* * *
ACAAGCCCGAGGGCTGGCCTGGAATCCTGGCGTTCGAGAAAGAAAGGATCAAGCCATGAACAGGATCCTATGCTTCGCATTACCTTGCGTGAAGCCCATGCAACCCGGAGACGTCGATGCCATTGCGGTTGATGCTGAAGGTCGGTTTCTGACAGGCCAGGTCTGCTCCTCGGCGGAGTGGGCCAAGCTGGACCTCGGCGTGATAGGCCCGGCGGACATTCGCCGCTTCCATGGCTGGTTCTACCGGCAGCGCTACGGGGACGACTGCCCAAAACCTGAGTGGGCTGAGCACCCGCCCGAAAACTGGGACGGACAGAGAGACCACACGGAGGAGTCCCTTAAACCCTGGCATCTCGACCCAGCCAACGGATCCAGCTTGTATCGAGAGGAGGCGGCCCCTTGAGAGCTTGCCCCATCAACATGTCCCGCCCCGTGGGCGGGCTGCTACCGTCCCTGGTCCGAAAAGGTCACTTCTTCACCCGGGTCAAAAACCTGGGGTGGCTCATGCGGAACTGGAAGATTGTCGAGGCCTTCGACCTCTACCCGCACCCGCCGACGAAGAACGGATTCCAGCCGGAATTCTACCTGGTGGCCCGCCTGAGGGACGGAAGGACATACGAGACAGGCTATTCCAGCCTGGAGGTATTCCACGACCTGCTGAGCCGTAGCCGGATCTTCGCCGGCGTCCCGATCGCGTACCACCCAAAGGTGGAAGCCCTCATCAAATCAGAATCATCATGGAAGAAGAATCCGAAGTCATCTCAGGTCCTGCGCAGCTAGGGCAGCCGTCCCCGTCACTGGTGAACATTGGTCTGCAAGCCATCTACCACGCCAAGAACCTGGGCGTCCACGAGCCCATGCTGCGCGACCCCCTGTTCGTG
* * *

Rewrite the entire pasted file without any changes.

ACAAGCCCGAGGGCTGGCCTGGAATCCTGGCGTTCGAGAAAGAAAGGATCAAGCCATGAACAGGATCCTATGCTTCGCATTACCTTGCGTGAAGCCCATGCAACCCGGAGACGTCGATGCCATTGCGGTTGATGCTGAAGGTCGGTTTCTGACAGGCCAGGTCTGCTCCTCGGCGGAGTGGGCCAAGCTGGACCTCGGCGTGATAGGCCCGGCGGACATTCGCCGCTTCCATGGCTGGTTCTACCGGCAGCGCTACGGGGACGACTGCCCAAAACCTGAGTGGGCTGAGCACCCGCCCGAAAACTGGGACGGACAGAGAGACCACACGGAGGAGTCCCTTAAACCCTGGCATCTCGACCCAGCCAACGGATCCAGCTTGTATCGAGAGGAGGCGGCCCCTTGAGAGCTTGCCCCATCAACATGTCCCGCCCCGTGGGCGGGCTGCTACCGTCCCTGGTCCGAAAAGGTCACTTCTTCACCCGGGTCAAAAACCTGGGGTGGCTCATGCGGAACTGGAAGATTGTCGAGGCCTTCGACCTCTACCCGCACCCGCCGACGAAGAACGGATTCCAGCCGGAATTCTACCTGGTGGCCCGCCTGAGGGACGGAAGGACATACGAGACAGGCTATTCCAGCCTGGAGGTATTCCACGACCTGCTGAGCCGTAGCCGGATCTTCGCCGGCGTCCCGATCGCGTACCACCCAAAGGTGGAAGCCCTCATCAAATCAGAATCATCATGGAAGAAGAATCCGAAGTCATCTCAGGTCCTGCGCAGCTAGGGCAGCCGTCCCCGTCACTGGTGAACATTGGTCTGCAAGCCATCTACCACGCCAAGAACCTGGGCGTCCACGAGCCCATGCTGCGCGACCCCCTGTTCGTG